Since he came here in 1968, the son of a popular Episcopalian minister and grandson of a Mississippi congressman, Morrison has followed an independent course. His entry into politics, he says, was accidental; his success, say Newport News politicians, was in part due to his good looks and blue eyes, prominently advertised on a color postcard widely distributed in the port city.
It wasn't long before Morrison made a name for himself. He argued against the state's habitual offender statute and against a bill requiring Virginia voters to give their social security numbers at the polls. "I made a speech against everyone being treated like a number," he said.
His outspokenness -- "unwise for a freshman" -- caught the eye of Philpott, a Southside delegate on his way to controlling the House. An earlier patron had already helped put Morrison on the Finance Committee, which he now chairs; Philpott managed to get him on Courts of Justice, but more importantly on the State Code Commission where he has honed his vast knowledge of the state's laws and its legal system.
On many issues, Morrison shares the conservative views of the ruling hierarchy in the House, a positionthat often puts him at odds with more restless members of his own generation. But he is also a maverick, striking out as he sees fit, seemingly without regard to party or political winds.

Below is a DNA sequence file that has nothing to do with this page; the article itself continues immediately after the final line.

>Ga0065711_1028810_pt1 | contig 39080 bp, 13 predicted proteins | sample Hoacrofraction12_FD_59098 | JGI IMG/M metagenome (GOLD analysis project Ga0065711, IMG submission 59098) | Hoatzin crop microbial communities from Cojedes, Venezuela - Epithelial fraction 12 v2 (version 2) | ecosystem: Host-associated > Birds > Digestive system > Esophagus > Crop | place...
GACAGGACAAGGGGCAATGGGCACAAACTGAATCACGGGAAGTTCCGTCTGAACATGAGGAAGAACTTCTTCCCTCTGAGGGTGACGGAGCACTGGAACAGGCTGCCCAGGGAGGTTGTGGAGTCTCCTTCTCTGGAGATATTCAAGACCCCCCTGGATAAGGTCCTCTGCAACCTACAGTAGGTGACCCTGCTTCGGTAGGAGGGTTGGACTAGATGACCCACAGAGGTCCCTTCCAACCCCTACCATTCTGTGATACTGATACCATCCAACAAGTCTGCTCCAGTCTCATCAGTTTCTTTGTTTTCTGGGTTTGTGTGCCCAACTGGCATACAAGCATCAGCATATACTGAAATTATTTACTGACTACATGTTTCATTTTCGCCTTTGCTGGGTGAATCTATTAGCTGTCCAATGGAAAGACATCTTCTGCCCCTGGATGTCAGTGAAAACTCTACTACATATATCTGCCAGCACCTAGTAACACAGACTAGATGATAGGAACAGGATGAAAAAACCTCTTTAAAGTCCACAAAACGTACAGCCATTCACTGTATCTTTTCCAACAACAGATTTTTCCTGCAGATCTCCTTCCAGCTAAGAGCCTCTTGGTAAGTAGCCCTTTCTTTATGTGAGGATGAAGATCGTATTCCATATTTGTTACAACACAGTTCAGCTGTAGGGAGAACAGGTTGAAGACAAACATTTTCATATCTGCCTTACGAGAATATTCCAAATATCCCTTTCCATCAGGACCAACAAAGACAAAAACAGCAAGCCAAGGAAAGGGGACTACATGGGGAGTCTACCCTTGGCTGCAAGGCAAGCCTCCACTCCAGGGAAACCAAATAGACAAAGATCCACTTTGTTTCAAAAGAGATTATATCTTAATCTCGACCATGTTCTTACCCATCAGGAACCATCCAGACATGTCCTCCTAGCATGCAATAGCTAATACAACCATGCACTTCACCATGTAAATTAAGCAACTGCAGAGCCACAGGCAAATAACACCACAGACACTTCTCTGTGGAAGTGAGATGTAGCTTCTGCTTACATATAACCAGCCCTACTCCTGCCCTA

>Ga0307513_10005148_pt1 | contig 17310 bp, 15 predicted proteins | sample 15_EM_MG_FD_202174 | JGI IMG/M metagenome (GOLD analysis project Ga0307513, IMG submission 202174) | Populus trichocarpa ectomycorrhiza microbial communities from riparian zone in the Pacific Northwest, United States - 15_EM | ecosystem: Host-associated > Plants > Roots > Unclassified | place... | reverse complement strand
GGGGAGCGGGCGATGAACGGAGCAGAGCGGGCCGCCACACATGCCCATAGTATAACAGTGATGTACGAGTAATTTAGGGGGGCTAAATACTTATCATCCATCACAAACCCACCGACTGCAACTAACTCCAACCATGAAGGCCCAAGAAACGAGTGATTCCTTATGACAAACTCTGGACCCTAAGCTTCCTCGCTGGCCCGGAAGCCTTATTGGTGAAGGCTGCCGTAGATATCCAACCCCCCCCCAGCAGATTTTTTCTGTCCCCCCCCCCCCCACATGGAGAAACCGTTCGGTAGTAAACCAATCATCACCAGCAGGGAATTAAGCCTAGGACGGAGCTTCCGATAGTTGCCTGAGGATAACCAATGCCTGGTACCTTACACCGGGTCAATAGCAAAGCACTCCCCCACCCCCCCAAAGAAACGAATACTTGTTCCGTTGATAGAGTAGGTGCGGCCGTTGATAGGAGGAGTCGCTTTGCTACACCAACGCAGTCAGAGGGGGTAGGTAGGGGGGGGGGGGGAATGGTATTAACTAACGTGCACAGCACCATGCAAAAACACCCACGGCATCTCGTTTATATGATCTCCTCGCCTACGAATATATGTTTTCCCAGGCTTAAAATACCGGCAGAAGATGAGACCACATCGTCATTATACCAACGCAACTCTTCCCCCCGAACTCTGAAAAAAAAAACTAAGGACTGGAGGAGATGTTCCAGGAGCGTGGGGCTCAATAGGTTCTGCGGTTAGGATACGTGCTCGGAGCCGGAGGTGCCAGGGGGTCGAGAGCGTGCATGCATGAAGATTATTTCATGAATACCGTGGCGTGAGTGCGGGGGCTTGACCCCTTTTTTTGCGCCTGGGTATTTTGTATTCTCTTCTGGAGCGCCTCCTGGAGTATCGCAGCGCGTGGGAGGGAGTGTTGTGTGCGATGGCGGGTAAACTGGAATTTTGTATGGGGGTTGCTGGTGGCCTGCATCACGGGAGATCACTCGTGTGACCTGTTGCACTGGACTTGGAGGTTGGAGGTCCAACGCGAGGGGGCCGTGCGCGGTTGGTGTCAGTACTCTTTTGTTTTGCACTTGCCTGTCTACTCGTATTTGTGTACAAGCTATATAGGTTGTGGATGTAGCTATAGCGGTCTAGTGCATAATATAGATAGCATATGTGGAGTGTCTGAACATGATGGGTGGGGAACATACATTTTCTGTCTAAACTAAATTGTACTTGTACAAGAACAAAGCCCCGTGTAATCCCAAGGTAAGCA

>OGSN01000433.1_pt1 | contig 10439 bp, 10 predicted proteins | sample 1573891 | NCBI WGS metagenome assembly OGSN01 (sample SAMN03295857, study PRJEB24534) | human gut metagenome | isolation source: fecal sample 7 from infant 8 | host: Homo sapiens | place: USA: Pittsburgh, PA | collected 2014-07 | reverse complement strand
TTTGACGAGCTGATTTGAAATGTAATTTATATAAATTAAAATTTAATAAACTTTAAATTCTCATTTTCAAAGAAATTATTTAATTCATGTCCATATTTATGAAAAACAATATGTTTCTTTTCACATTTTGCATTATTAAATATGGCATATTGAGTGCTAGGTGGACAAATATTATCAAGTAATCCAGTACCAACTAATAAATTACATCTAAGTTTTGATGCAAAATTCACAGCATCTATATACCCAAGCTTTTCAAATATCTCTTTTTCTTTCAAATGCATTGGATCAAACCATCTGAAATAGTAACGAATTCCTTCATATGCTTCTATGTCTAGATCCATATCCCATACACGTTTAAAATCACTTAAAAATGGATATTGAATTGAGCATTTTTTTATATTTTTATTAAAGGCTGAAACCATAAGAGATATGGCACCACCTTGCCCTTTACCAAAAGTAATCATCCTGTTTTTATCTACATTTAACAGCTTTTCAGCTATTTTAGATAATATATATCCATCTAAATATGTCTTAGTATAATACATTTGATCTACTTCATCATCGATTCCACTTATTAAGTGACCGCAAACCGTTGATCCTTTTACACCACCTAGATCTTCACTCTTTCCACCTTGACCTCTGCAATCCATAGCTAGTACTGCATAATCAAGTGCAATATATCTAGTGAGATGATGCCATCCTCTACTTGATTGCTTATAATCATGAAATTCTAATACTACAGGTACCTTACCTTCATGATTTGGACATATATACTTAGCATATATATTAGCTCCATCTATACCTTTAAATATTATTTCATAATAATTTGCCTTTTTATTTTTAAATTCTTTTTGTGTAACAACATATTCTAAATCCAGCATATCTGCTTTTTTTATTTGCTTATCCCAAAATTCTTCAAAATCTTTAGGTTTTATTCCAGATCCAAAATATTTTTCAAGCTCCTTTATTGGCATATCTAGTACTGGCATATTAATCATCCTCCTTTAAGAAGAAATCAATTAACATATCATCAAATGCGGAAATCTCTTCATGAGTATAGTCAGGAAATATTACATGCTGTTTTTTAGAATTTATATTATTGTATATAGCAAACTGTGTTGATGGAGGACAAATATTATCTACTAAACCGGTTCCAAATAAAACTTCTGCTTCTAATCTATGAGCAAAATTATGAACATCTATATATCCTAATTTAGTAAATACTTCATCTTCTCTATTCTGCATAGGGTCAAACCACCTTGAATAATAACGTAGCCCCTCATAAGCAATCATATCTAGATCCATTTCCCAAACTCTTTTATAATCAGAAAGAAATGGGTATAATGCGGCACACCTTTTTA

In a state that is fond of political litmus tests, Morrison eludes definition: he opposes the Equal Rights Amendment, but supports a Martin Luther King state holiday. On the Finance Committee, he hews to the line of fiscal conservatism and generally votes against giving localities any new taxes. Luxury taxes, he says, are a "gutless" way to raise revenue.
His independence has made him a politician unlike most others in the legislature. He rarely lobbies for his positions, relying instead on his power to persuade. "He's not chummy, but professionally he is easy to get along with," said Scott. "He has ideas he is going to express. If you agree with him, fine; if not, fine."
But as some have learned at their own risk, Morrison is not a man to be treated lightly. His pride is easily piqued -- as for instance, last year, when after Gov. Charles S. Robb inferred that Morrison put in a bill to get publicity. It took several days, a telephone call followed by a letter of apology before Morrison calmed down. In the meantime, he was uncharacteristically absent from an important Courts committee because, he said, "I was emotionally upset."